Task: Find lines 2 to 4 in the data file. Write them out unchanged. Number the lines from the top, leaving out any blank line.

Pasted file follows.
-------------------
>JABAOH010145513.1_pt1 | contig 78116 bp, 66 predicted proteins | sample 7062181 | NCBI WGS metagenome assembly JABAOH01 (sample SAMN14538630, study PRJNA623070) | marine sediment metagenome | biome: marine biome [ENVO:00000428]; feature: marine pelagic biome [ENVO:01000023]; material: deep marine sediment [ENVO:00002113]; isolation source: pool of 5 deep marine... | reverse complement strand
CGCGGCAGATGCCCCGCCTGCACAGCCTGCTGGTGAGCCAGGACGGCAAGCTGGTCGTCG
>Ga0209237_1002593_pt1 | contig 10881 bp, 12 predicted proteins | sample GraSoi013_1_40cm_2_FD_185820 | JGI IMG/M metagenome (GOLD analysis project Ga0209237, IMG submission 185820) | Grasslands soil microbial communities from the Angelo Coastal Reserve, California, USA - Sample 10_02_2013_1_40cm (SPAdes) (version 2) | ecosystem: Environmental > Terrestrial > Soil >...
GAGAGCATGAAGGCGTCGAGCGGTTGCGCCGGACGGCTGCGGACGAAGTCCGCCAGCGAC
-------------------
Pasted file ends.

CGCGGCAGATGCCCCGCCTGCACAGCCTGCTGGTGAGCCAGGACGGCAAGCTGGTCGTCG
>Ga0209237_1002593_pt1 | contig 10881 bp, 12 predicted proteins | sample GraSoi013_1_40cm_2_FD_185820 | JGI IMG/M metagenome (GOLD analysis project Ga0209237, IMG submission 185820) | Grasslands soil microbial communities from the Angelo Coastal Reserve, California, USA - Sample 10_02_2013_1_40cm (SPAdes) (version 2) | ecosystem: Environmental > Terrestrial > Soil >...
GAGAGCATGAAGGCGTCGAGCGGTTGCGCCGGACGGCTGCGGACGAAGTCCGCCAGCGAC